On 1 December Yokohama customs and police departments announced the arrest of an allegedly high ranking 49-year-old member of the Sumiyoshikai yakuza group along with six other men in a case of smuggling. They found in his possession 17kg of rock salt, which was actually planted on him by Yokohama customs agents prior to his arrest. All involved are considering it a flawless example of proper law-enforcement.
If you’re confused by this then you might not be familiar with the police tactic known as “oyogasesosa” (swim investigation) or “controlled delivery” as it’s called in English speaking countries.
■ What is oyogasesosa?
The English translation of “swim investigation” uses “swim” in the sense of letting something float along a river by itself. In that way, if contraband such as drugs or firearms is discovered by authorities, they’ll let it float through the rest of its delivery and arrest everyone at its destination.
This is performed in many other countries as a controlled delivery, the exact definition of which varies by country. In some cases it involves an undercover police officer posing as a deliveryman and making an arrest at the moment the suspect accepts the package of an illegal substance sent through commercial courier. Some countries also have certain provisions on when and how a controlled delivery can be performed such as specific forms of evidence or a court order.
In Japan it would appear that no special provision is needed to carry out a controlled delivery. As long as the investigation it’s a part of is legal, officers are free to carry it out at their discretion.
■ Available in two ways
In Japan there are two variations of the controlled delivery: a live controlled delivery (live CD) and clean controlled delivery (CCD). A live CD is when the officers discover the contraband but let it sit until someone comes to pick it up. They then follow it to its destination and arrest everyone in one fell swoop hoping to catch some high ranking criminals who may be overseeing the deal. In a CCD the same process goes down, but this time the cops secretly swap out the drugs for something else like salt.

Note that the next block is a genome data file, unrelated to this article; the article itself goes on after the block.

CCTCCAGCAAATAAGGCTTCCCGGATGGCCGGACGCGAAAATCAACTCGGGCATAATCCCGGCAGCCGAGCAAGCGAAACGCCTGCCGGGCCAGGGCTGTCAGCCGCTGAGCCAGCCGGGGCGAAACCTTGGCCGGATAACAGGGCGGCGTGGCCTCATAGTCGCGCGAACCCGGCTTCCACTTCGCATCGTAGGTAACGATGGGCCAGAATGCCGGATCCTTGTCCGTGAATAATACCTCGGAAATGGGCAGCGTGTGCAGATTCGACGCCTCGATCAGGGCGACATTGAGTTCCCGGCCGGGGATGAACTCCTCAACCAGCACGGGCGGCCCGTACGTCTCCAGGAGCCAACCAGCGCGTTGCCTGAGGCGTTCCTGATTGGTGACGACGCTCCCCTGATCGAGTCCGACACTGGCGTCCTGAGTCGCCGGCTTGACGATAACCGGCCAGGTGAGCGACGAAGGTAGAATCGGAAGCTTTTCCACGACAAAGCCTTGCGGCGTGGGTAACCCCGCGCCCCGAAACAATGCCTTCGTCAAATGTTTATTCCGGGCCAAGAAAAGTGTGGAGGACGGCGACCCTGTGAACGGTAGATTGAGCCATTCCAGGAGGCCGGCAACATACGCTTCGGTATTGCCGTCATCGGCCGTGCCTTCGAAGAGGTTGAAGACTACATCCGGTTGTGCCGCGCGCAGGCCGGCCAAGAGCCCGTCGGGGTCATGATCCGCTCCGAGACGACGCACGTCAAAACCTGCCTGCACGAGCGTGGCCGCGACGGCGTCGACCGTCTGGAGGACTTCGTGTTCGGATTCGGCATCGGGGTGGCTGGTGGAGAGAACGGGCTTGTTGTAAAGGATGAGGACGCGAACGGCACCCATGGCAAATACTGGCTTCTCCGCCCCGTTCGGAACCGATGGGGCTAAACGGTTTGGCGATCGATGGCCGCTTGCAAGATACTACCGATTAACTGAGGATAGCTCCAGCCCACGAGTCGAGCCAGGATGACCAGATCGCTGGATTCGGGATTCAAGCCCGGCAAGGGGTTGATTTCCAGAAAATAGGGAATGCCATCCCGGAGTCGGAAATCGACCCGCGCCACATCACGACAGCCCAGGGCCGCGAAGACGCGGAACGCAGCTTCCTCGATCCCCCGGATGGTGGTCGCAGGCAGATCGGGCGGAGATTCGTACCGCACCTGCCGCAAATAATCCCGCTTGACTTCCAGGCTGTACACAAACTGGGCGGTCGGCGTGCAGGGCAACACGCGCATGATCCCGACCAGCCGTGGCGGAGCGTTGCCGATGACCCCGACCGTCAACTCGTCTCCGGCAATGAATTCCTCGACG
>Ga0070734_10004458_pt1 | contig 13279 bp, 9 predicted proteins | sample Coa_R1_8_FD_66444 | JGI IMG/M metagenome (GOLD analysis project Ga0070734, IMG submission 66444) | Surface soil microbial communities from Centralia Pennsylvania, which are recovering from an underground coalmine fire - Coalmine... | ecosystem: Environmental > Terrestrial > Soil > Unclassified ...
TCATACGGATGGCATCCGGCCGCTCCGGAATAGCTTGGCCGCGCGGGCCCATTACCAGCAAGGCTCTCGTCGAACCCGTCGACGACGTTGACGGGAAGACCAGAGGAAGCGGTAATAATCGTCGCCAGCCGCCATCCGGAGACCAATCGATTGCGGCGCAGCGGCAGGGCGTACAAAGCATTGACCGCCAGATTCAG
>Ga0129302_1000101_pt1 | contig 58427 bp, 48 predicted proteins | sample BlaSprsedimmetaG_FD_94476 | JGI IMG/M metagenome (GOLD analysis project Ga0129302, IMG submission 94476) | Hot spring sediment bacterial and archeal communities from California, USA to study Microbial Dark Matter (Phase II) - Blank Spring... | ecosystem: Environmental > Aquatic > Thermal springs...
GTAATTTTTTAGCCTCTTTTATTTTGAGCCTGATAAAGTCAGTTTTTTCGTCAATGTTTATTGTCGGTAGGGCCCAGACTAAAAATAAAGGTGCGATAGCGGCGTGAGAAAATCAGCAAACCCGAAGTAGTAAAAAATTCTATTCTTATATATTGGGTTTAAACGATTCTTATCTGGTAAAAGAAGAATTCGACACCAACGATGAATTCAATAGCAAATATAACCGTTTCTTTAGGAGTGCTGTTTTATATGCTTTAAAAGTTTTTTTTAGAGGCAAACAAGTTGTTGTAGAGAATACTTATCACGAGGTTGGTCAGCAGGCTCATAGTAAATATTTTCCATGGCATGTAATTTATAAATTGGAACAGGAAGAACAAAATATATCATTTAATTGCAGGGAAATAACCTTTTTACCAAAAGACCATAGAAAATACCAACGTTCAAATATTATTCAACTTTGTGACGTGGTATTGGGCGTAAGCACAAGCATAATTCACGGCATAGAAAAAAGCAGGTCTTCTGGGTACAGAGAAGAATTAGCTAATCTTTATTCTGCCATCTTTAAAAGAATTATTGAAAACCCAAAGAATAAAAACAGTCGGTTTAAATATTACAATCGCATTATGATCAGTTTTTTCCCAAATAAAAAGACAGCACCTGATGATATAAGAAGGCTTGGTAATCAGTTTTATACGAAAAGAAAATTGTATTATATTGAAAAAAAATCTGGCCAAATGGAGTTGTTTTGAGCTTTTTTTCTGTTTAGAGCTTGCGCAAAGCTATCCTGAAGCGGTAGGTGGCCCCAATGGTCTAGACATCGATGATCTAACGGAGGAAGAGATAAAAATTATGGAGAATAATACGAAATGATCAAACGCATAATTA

They each have their advantages and disadvantages. A live CD is less suspicious to the criminals and allows them to be caught red handed but runs the risk of losing both the arrests and the substances if things go south. A CCD, on the other hand, allows the authorities to hang onto the drugs but makes it easier for their cover to be blown.
▼ The real drugs that Yokohama customs kept and replaced with salt
Takei (@takei) December 02, 2014
■ Is it possible to convict someone for possession of salt?
Surprisingly yes. This may be unique to Japan but in the event of a CCD, someone accepting a shipment of rock salt on the assumption that it’s an illegal narcotic can be convicted under Article 8 of the – get ready for this – Act Concerning Special Provisions for the Narcotics and Psychotropics Control Act, etc. and Other Matters for the Prevention of Activities Encouraging Illicit Conducts and Other Activities Involving Controlled Substances through International Cooperation.
“Article 8. Any person who with intent to commit any drug offense (limited to those involving import or export of any controlled substance.) imports or exports any drug or other article that the said person has received or acquired as a controlled substance, shall be imprisoned with hard labor not exceeding three years or fined not more than five hundred thousand yen.
Any person who with intent to commit any drug offense (limited to those involving transfer, receipt or possession of any controlled substance) transfers to or receives from another person any drug or other article as a controlled substance or possesses any drug or other article that the said person has received or acquired as a controlled substance, shall be imprisoned with hard labor not exceeding two years or fined not more than three hundred thousand yen.”
What this vaguely means is that even if the drugs aren’t really drugs, as long as the parties involved believe they’re dealing drugs, then it can be considered a crime.
Article 8 seems to grant the authorities a considerable amount of freedom in tackling smuggling and has led to several large-scale arrests and seizures in the past such as the 17kg of speed valued at around 12 billion yen (US$10M) confiscated in oyogasesosa leading to the Sumiyoshikai arrest, or 40kg of uppers seized by Tokyo police in 2012 in the same way. On the other hand, Osaka police last month were reported to have lost track of some handguns during a controlled delivery.
Still, this method of policing seems fraught with the potential of severe mistakes or gross exploitation by police or rival crime groups. On the other hand, it could be an interesting plot device in yakuza films of the future. I haven’t seen a really good one in a while.